The other day, my nine-year-old pointed out a rainbow flag to his best friend, and proudly announced “that represents my family!” This followed a (surprising) conversation with my six-year-old who answered her question-a-day card asking “what part of your family are you most proud of” with “my two moms”.
If you had asked my nine – or even nineteen – year old self if I ever thought I would feel such pride in my own personal queerness – I would have laughed out loud. Actually, I would have blanched and croaked “what do you mean?!?! I’m not gay! What are you talking about! Hahahahaha….no really, look away…”
As parents, my wife and I are committed to creating a family culture where our kids can ask questions about themselves, their bodies, their feelings, and our family, as a whole. We are annoyingly persistent in reminding them that we are here, we are open, that all people matter, and that no matter what, they can come to us with anything. It’s a constant effort in our attempts to raise decent humans, who aren’t afraid to love and accept their authentic selves.
I’m also reminded that my kids are growing up in a time wildly different then my own childhood. LGBTQ+ visibility, the broad impact of social media, an increased understanding of a spectrum of terminology, and a cultural evolution where coming out as queer in any sense is commonplace is a crazy contrast to my desperate, secretive attempts to learn more about myself in the world, all while keeping my true self hidden.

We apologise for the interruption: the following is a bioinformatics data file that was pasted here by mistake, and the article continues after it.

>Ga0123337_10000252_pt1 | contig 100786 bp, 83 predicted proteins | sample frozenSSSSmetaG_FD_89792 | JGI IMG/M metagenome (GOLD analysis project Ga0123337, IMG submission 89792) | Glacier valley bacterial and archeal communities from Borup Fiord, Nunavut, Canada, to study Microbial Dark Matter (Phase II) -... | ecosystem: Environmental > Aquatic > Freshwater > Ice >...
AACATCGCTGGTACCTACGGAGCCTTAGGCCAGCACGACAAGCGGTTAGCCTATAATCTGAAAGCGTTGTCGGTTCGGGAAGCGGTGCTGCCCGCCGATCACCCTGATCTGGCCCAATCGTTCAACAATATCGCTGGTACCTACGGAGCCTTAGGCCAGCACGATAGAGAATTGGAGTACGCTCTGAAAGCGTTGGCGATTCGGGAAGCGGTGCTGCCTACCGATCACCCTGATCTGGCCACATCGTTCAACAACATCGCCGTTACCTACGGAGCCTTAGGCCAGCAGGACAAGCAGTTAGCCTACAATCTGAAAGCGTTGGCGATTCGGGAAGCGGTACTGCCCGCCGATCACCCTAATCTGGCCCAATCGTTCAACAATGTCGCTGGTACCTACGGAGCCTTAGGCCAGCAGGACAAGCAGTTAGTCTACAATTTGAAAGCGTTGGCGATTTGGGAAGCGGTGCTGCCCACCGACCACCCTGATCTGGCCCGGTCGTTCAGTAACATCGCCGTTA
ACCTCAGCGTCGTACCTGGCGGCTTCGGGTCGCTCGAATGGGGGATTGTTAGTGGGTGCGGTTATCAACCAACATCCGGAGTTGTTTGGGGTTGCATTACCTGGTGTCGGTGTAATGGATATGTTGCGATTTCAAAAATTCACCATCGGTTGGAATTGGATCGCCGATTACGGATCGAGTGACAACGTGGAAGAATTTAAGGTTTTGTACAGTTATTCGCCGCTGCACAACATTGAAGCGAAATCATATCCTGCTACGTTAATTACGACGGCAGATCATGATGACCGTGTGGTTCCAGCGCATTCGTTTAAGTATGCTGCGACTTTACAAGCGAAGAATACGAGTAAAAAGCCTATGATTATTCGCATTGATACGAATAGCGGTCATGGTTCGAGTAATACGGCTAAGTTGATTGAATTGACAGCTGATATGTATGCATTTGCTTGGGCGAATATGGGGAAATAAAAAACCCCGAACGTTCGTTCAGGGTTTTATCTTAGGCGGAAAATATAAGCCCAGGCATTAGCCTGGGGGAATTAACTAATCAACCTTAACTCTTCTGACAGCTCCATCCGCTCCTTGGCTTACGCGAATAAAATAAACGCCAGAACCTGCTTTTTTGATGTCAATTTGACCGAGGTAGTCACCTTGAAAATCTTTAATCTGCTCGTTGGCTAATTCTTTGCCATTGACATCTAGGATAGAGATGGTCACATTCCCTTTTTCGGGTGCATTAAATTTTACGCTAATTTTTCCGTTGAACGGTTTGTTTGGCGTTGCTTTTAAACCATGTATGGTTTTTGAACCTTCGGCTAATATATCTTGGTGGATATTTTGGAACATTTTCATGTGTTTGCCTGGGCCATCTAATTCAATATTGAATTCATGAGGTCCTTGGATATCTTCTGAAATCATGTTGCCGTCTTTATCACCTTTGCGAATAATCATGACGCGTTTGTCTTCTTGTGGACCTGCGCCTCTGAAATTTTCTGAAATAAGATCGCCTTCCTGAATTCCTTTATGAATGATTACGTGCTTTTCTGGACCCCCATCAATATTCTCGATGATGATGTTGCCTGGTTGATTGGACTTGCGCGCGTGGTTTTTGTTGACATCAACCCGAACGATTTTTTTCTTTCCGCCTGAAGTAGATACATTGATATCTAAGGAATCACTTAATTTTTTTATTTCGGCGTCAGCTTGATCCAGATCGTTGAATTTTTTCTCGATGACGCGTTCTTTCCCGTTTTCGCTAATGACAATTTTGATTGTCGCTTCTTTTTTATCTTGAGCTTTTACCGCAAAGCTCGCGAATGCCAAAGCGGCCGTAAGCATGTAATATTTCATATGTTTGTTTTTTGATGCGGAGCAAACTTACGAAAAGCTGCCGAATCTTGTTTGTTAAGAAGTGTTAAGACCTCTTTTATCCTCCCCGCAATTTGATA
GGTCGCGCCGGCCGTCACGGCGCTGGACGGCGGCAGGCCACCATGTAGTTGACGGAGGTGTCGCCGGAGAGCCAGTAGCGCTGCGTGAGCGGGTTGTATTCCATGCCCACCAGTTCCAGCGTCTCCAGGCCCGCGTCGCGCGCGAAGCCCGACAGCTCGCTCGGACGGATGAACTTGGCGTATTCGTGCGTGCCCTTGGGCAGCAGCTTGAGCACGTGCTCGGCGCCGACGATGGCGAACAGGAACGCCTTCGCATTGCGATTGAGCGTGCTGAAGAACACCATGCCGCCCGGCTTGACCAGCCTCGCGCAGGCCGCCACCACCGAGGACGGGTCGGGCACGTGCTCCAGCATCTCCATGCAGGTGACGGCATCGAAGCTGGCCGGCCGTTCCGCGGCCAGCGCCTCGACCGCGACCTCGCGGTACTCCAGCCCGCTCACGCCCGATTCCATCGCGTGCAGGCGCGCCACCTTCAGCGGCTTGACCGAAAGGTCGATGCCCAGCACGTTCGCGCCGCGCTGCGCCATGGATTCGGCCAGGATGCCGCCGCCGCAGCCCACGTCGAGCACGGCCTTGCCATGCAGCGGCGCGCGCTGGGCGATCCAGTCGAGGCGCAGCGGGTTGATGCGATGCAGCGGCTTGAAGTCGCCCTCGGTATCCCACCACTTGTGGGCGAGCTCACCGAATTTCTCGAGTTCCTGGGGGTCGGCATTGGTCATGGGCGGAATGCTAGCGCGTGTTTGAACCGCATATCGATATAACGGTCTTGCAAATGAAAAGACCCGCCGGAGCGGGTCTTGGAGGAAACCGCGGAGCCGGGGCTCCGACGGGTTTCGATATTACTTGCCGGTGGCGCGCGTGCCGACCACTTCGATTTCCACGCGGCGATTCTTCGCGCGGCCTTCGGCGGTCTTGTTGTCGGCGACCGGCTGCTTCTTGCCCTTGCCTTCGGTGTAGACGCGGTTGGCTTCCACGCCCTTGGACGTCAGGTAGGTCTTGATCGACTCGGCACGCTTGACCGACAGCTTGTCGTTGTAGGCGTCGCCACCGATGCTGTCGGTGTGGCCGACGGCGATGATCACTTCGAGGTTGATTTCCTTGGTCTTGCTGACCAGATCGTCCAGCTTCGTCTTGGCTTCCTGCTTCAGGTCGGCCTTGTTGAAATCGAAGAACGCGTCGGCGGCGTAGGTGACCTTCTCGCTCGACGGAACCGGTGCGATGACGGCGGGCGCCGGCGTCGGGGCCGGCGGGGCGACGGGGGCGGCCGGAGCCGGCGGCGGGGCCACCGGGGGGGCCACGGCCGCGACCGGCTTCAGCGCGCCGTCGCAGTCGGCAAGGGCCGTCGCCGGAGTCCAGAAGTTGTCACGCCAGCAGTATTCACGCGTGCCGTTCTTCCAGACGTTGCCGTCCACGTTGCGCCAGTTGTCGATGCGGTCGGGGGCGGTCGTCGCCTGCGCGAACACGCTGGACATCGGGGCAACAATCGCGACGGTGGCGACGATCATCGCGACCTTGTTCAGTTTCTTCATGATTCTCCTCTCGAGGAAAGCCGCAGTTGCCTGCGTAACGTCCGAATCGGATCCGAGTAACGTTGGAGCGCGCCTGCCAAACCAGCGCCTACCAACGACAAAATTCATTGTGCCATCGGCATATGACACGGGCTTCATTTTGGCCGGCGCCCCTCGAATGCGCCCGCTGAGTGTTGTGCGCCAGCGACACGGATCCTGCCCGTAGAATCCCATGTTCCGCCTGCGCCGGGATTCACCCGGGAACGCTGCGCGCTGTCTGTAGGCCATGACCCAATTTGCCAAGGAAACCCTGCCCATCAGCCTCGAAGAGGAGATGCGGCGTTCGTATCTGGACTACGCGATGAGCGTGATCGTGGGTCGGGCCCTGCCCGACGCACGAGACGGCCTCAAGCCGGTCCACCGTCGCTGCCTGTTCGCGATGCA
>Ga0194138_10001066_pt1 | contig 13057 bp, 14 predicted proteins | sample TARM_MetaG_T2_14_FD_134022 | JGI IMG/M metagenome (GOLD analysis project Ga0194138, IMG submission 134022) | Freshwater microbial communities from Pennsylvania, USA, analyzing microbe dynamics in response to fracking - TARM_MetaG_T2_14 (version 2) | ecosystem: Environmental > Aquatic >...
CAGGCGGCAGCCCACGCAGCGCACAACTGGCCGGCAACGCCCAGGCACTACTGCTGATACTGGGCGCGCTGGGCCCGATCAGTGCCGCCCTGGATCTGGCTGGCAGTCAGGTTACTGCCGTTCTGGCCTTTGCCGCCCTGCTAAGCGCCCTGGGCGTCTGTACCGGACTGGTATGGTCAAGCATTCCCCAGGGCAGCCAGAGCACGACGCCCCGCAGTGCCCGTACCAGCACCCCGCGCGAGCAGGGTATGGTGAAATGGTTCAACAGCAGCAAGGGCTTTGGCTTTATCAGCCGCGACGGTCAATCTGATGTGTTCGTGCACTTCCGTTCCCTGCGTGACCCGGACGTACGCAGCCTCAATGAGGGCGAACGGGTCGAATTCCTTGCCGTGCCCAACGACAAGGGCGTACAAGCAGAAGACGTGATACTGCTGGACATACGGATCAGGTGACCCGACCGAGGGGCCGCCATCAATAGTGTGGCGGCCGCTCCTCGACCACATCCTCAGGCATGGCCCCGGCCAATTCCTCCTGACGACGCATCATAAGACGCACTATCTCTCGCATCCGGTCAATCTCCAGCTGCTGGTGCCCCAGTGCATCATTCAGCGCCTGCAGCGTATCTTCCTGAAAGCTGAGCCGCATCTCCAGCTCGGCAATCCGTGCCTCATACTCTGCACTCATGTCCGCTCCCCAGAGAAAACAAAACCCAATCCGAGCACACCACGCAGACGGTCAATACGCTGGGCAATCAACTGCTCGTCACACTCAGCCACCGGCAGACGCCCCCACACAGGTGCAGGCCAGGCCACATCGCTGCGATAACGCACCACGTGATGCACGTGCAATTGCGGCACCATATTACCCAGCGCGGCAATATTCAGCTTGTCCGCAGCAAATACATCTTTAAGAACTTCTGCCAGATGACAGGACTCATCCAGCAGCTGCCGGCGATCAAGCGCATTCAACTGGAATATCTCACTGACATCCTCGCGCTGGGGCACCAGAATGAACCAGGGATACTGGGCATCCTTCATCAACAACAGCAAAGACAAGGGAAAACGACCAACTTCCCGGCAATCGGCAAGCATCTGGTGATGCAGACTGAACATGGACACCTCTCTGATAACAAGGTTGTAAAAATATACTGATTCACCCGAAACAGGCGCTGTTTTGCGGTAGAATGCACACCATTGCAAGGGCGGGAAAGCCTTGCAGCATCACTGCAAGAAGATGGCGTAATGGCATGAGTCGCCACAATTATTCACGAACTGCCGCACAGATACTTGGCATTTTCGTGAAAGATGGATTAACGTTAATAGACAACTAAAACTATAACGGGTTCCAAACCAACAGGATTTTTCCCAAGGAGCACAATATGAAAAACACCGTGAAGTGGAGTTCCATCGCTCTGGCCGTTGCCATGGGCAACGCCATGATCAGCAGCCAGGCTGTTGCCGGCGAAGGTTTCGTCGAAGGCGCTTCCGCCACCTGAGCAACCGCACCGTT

Ten years ago, I took part in the “It Gets Better” campaign, a social media movement created by writer Dan Savage and his partner, Terry Miller that focused on people sharing their personal stories to provide hope and encouragement to young LGBTQ+ people.
I remember the feeling of holding up my handmade sign and posing for my photo with a giant grin, both proud and honored to be a part of a movement that could potentially make a difference in an LGBTQ+ kid’s life. I also remember wishing something like that existed when I was young – deeply closeted, living a vivid internal life in my mind that I was too afraid to live out loud.
I was teased for being “different” as far back as elementary school, not much older than my son is now – and it continued through junior high, high school, and college. Not all the time and not by all people, though the people who saw through me — classmates, teammates, roommates — identified and called out the very parts of me I was so panicked to keep hidden.